While you're building the car, think about safety. The first calls should be made to safety equipment dealers. Even the veteran racers are susceptible to injury if they are not properly prepared, and there's still a fair amount of drivers who don't do everything possible to be safe. You can follow that path of potential harm, or you can take the right step from the start.

As we have pointed out, the race track is not responsible for your personal safety. You assume the risk once you make the decision, so it stands to reason that the decision to be safe is a logical one. It will help assure that your experience with the sport or hobby continues until you decide to stop.

While track rules generally include the basics of safety, there are areas where the driver/owner can make improvements. A reliable fire extinguishing system is a must. It should be easily accessible to the driver and safety workers in the event a driver is unable to activate it. New belts should be used. If you buy a used race car, it may come with the belts. But there's a good chance those belts have little value, as they may be old or weathered. It's not a chance worth taking. Get new belts and install them properly. The manufacturers are only a phone call away with helpful advice.

The nature of the sport allows that there could be an accident waiting to happen. It doesn't matter how or why-it just happens in racing, and as a novice, you are at increased risk of being involved. Reactions may not have developed to a level where you can drive around a mishap. Part failures can put you into harm's way. It's nearly inevitable. Even the pros get caught up in accidents.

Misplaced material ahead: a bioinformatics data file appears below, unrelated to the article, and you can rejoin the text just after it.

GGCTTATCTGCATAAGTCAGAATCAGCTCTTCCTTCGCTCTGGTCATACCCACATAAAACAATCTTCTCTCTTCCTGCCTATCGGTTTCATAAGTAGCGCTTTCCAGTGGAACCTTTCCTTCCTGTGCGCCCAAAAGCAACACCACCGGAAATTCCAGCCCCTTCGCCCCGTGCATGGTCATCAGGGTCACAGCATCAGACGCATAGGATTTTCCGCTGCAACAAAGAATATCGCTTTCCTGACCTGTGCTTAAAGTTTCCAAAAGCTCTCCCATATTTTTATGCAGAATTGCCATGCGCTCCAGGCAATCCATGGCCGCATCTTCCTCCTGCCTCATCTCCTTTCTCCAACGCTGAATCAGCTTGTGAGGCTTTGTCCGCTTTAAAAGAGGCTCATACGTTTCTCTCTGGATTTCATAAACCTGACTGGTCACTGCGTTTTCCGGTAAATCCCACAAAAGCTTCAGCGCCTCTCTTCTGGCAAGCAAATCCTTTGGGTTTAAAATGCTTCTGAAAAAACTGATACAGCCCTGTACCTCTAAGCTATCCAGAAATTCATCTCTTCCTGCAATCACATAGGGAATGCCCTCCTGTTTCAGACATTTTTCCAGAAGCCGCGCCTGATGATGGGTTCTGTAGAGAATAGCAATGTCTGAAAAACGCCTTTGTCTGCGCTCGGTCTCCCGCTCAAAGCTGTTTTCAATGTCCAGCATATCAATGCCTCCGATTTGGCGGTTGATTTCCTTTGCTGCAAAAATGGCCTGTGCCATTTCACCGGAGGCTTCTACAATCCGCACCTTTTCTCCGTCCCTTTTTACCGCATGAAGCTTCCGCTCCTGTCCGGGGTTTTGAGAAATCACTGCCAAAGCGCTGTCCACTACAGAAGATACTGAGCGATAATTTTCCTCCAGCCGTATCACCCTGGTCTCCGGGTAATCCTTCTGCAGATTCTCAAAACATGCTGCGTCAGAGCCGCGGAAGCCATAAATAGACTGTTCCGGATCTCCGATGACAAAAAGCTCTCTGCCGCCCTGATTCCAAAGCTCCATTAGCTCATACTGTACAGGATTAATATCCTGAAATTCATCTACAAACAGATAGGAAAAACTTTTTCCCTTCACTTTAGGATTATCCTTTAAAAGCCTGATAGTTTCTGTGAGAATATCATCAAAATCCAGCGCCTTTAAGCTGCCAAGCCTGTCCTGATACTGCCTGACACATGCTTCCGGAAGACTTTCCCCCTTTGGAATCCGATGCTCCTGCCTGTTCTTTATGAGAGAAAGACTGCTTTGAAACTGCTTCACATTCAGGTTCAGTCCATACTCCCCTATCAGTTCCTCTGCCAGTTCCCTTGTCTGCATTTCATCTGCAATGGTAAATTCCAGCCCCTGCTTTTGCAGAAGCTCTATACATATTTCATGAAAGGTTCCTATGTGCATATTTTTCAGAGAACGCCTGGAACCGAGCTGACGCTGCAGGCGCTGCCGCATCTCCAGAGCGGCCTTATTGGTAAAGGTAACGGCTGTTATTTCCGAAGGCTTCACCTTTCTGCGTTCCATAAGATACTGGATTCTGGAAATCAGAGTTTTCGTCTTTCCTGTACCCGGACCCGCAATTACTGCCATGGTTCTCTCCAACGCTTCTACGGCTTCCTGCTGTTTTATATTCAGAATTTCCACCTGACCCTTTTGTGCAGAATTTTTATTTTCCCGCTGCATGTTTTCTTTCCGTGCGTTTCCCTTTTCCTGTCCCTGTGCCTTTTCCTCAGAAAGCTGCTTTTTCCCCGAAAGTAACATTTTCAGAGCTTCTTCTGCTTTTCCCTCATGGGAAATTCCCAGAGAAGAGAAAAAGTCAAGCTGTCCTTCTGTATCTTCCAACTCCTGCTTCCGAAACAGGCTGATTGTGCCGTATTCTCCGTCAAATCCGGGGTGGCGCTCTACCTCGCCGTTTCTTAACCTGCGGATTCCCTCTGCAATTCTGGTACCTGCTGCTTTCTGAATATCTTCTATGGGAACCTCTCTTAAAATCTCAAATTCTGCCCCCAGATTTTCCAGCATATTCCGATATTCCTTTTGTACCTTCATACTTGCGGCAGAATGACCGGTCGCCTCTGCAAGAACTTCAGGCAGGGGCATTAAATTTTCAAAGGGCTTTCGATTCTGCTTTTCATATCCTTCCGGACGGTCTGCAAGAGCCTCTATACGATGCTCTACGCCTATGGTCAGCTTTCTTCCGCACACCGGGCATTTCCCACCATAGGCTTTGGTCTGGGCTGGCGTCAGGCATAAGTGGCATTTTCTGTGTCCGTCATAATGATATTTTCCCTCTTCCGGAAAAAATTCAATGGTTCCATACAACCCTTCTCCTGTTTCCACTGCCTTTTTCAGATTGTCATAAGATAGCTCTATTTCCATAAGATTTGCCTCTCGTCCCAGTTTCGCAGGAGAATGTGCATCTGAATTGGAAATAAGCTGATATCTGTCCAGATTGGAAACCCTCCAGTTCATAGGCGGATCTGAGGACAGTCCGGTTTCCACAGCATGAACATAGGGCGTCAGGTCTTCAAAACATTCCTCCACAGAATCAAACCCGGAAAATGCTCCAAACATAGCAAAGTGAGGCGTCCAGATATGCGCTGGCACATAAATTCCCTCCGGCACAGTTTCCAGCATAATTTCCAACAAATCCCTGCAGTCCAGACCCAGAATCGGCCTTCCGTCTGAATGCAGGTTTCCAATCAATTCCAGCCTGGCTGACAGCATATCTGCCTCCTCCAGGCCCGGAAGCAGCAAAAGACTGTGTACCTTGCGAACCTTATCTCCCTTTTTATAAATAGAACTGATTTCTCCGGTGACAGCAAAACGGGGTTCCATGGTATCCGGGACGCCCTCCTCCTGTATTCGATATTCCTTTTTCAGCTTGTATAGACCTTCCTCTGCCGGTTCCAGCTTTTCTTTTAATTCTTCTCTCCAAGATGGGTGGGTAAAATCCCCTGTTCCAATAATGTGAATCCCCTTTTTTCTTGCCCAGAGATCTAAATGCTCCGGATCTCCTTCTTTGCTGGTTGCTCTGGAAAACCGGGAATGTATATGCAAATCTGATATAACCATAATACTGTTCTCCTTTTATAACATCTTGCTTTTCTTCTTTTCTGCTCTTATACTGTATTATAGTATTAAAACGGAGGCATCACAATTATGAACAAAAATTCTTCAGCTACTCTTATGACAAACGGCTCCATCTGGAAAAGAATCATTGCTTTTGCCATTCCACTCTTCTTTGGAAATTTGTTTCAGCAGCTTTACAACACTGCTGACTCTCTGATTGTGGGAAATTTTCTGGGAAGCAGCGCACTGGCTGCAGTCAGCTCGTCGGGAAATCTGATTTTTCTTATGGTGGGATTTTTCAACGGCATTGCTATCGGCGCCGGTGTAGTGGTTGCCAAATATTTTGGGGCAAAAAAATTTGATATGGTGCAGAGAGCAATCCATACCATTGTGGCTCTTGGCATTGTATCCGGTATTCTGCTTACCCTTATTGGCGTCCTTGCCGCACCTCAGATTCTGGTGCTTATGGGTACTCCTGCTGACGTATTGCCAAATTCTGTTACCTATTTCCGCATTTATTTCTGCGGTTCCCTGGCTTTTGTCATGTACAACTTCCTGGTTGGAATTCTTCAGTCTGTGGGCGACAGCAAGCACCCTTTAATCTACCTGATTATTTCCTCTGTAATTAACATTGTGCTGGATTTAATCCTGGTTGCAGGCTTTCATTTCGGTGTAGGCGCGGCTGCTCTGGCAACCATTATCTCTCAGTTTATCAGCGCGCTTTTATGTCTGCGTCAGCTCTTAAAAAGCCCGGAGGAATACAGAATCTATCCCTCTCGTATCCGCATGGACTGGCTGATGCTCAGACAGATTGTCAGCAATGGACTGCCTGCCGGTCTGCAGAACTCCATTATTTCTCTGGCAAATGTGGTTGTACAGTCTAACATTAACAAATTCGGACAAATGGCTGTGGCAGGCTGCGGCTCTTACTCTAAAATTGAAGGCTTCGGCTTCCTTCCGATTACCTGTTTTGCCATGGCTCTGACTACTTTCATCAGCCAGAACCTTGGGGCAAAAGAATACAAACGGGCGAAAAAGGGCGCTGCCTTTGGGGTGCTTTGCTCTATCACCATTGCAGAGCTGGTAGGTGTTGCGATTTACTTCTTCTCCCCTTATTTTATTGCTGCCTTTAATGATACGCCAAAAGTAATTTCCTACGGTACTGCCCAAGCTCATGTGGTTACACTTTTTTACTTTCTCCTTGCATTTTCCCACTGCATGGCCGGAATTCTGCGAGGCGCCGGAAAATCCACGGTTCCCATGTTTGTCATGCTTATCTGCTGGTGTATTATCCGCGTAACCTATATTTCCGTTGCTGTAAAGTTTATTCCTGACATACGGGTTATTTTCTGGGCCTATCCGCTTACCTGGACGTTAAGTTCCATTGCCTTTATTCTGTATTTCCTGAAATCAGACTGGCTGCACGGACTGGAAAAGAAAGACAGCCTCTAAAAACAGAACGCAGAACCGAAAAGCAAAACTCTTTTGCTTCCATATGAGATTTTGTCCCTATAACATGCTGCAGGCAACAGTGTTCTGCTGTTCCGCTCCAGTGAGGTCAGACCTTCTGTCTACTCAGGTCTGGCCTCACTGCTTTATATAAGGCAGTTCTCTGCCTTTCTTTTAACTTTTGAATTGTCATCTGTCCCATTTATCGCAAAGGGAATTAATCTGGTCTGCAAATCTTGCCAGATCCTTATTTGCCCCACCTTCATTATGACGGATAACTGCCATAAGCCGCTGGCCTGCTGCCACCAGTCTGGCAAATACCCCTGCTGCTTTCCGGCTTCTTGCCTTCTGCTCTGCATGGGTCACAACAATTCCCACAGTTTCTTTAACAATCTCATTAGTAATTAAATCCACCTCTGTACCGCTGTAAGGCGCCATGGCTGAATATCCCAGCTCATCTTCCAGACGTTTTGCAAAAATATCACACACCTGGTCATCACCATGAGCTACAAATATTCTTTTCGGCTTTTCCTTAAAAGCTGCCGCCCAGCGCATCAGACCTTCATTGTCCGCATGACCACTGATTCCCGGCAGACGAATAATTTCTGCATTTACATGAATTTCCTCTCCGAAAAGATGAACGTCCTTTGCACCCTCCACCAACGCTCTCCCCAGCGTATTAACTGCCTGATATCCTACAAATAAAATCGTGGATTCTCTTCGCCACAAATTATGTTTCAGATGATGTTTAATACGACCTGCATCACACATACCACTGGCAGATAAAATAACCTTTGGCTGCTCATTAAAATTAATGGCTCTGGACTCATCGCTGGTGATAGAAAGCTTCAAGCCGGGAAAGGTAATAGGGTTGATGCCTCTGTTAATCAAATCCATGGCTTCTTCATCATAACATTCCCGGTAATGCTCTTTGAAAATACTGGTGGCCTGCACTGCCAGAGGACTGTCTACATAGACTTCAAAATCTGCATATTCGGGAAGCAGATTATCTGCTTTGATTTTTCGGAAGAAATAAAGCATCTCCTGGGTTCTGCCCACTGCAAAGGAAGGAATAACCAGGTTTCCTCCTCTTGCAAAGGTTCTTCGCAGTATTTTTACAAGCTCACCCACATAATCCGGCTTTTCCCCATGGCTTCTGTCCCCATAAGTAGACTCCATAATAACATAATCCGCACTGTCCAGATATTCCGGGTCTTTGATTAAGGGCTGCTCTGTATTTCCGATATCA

The important part of the accident experience is what you did on the front end to lessen the damage on the back end. Properly mounted seatbelts will hold you. Layered clothing, including Nomex or similar fire-retardant material such as underwear and socks, provides the starting point. A quality fire-resistant suit that is clean will continue the layers of protection. One point to note-protection is the most important aspect of a racing suit. It should be removed when working on the car to prevent oils and fluids from getting onto the fabric.

Gloves are a wise investment. We use our hands to work on the car (wearing mechanic's gloves is also a good idea) and likely have a job that requires our hands-the job that pays the bills that allow us to go racing. Self-protection should be instinctive.

Understand Your Place Your talent may not come bolting through in your first race. Unless you've had substantial practice, this is your first opportunity to place the car in competition. Be realistic when you're on the track. Get comfortable in the car. It's a good idea to check the lineup board well before your race to understand where you will be starting. It will allow you to get a better understanding of the competition. You will likely have some new racers and some veterans mixing it up. Understand where you need to be at the start of the race, and be ready when the call comes for your division.

Once you take the green flag, drive smart. If you cannot keep the pace with the leaders, accept it. Do not let the car wander all over the track. Try to maintain a racing line, regardless of the speed. Be courteous to the leaders as they approach. Understand where the slow lane is and get there. Be aware of your surroundings. If you don't, someone may lose patience and help you get out of the way.

There's a difference between racing and getting seat time. Do not expect to go racing in your first foray. That seat time is important at all stages of racing. Even the professionals get seat time in testing. They're not racing, only getting better at what they do (and making the cars better).